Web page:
Nashville | Frist Center

One day in Nashville, I had some time in the afternoon to walk to the Frist Center for the Visual Arts and check out their current exhibitions. The center is surrounded by some of those amazingly beautiful buildings I posted about before. This part of Broadway really is a work of art in itself. 

The first notable you see when approaching the Frist is the Rose on 65th Street by Sculptor Will Ryman. You don't realize how large the piece is until you stand right beneath it! Those roses are huge (and so are the bugs crawling on them!)

Before checking out the exhibits, I grabbed some lunch at the cafe. They had a lot of soup, salad and sandwich options and the tea was a complete necessity after my hike from my hotel. I went with a trusty fav; Caesar chicken salad (really, I don't think I've ever had a Caesar salad I didn't like). 

The Frist has photography restrictions inside the art galleries, which is kind of a bummer for me since I think I've taught my mind to "remember" in photographs. I followed the rules, though, and photos or no photos, I'm so glad I got to see Italian Style: Fashion since 1945 in person! There were so many iconic pieces that I remember from pop culture and it was awesome to read about their designers, wearers and reasons behind each piece. 

"After the Second World War, Italy emerged as a fashion powerhouse by capitalizing on its traditions of bold design, exquisite textiles, fine craftsmanship, and dressing with sprezzatura—graceful nonchalance. This dazzling exhibition, assembled from more than forty collections, celebrates all that Italian style embodies, and charts its major historical developments over the past 70 years." (via Frist)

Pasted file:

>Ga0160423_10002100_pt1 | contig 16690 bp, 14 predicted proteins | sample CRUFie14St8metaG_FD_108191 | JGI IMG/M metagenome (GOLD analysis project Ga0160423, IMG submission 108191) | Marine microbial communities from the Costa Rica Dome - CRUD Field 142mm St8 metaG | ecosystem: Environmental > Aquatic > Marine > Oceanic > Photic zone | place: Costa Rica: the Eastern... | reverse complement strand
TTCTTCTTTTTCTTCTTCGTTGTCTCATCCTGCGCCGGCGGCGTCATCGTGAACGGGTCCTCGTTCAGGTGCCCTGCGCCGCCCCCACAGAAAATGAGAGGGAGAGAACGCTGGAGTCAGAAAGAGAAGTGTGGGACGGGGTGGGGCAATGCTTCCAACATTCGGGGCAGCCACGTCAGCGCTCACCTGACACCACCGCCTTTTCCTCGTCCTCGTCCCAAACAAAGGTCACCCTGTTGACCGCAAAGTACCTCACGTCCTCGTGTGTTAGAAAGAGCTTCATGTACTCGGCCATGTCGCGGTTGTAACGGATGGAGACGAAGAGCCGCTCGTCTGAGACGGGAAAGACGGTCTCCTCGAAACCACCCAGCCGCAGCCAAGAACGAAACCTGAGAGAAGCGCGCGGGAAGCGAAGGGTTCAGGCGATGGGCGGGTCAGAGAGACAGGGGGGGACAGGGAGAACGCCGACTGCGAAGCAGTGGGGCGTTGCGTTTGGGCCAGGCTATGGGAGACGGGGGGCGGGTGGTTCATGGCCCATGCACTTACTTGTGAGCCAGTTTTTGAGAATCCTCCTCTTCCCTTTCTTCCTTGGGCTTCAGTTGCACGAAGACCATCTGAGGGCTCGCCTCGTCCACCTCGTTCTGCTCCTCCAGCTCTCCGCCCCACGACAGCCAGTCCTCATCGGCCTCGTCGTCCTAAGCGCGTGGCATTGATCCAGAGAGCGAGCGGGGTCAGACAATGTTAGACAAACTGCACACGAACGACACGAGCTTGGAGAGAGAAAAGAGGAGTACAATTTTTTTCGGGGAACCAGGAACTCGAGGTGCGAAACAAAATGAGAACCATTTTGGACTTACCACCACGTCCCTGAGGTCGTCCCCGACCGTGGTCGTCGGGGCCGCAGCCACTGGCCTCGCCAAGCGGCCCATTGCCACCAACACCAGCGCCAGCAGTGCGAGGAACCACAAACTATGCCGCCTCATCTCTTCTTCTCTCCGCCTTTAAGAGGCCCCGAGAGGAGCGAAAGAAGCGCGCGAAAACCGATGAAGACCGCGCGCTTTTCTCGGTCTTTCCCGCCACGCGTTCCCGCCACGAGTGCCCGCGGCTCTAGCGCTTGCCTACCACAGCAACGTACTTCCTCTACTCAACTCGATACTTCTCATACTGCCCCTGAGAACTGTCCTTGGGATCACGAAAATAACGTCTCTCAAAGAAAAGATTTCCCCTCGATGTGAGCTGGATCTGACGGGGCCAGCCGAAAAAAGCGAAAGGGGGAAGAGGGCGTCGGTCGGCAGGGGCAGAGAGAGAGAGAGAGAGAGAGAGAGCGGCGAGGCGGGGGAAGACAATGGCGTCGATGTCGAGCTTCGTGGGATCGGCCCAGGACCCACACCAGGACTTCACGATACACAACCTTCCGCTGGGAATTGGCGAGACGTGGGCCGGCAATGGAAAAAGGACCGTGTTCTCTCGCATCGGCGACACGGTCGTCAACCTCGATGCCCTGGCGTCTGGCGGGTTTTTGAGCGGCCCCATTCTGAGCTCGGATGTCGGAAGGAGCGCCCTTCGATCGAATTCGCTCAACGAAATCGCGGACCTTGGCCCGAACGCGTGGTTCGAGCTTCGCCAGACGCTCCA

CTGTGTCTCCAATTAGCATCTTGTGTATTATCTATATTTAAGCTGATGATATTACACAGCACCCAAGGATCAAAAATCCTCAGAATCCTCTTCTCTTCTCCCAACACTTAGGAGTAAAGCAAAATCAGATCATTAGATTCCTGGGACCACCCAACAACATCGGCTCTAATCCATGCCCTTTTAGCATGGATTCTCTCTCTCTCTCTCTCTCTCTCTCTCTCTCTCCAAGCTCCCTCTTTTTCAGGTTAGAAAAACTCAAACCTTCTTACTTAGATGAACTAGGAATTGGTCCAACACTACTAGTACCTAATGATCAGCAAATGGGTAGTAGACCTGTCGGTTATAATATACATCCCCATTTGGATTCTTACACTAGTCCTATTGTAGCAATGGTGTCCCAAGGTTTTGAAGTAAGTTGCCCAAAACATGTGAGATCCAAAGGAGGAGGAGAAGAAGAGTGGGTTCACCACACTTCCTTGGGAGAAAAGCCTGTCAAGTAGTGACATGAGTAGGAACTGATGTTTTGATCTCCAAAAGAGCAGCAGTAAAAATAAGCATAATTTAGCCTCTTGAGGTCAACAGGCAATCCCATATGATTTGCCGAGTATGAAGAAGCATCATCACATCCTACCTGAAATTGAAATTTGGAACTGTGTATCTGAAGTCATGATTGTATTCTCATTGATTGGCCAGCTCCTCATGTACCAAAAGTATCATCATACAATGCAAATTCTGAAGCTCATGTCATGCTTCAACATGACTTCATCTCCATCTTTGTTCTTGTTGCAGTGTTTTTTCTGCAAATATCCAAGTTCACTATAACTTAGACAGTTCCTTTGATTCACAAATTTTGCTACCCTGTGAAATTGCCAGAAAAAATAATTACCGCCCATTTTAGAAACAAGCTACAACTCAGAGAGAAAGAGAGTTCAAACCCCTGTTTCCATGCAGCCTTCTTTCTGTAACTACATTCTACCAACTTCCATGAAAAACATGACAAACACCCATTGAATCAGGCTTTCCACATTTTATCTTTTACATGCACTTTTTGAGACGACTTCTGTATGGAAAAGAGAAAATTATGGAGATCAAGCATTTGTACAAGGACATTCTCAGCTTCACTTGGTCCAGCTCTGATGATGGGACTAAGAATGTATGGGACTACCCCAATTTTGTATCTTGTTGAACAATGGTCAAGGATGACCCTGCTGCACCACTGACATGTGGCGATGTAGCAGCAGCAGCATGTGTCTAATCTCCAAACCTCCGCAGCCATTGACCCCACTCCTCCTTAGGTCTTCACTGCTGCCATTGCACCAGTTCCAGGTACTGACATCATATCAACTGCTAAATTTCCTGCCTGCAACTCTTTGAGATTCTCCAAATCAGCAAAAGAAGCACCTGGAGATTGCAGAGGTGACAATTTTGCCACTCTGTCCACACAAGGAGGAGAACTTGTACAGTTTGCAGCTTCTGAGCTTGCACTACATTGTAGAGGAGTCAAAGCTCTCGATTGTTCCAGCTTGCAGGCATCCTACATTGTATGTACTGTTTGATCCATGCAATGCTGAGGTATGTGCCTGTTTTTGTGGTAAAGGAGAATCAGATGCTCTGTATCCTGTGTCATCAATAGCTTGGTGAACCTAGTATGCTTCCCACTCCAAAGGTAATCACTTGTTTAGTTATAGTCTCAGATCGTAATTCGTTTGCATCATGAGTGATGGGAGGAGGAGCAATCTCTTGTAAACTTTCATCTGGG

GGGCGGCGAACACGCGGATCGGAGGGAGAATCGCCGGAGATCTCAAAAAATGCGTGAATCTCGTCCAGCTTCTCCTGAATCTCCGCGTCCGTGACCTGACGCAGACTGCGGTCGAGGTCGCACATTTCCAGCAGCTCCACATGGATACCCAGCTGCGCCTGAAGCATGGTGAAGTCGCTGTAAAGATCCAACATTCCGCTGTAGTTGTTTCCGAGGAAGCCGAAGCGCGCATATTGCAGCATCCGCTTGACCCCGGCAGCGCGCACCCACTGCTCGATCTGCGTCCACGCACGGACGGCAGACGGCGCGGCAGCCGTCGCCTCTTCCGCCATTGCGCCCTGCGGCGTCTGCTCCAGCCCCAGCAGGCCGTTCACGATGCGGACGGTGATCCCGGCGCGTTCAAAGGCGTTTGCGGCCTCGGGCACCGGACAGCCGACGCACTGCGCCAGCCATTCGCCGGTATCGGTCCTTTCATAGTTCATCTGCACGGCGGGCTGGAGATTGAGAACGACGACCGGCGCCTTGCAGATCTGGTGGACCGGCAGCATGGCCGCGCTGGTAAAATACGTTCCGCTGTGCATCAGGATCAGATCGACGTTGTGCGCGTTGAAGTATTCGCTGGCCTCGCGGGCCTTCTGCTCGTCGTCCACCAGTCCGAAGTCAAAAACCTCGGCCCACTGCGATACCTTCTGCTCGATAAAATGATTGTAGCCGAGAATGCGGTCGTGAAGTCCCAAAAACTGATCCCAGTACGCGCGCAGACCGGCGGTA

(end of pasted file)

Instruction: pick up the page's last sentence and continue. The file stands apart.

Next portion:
I also had a little time to breeze through Postcards of the Wiener Werkstätte. I was so impressed with the artistry that were put into these tiny postcards so long ago. Some had such fine detailing that you'd forget they weren't photographs. 

"The Wiener Werkstätte (or Vienna Workshops) was an association of artists and artisans founded in 1903 by architect Josef Hoffmann and designer Koloman Moser with the support of textile industrialist Fritz Waerndorfer. By designing every aspect of daily life, they hoped to create a Gesamtkunstwerk (total work of art) and eliminate the distinction between (fine) and (decorative) art." (via Frist)

Along with the galleries, the Frist has the Martin ArtQuest area, which is a really fun, interactive place to bring the kiddos, make your own art and learn from others. Whether you live in Nashville or just planning a visit soon, definitely check out what the Frist is offering in the upcoming months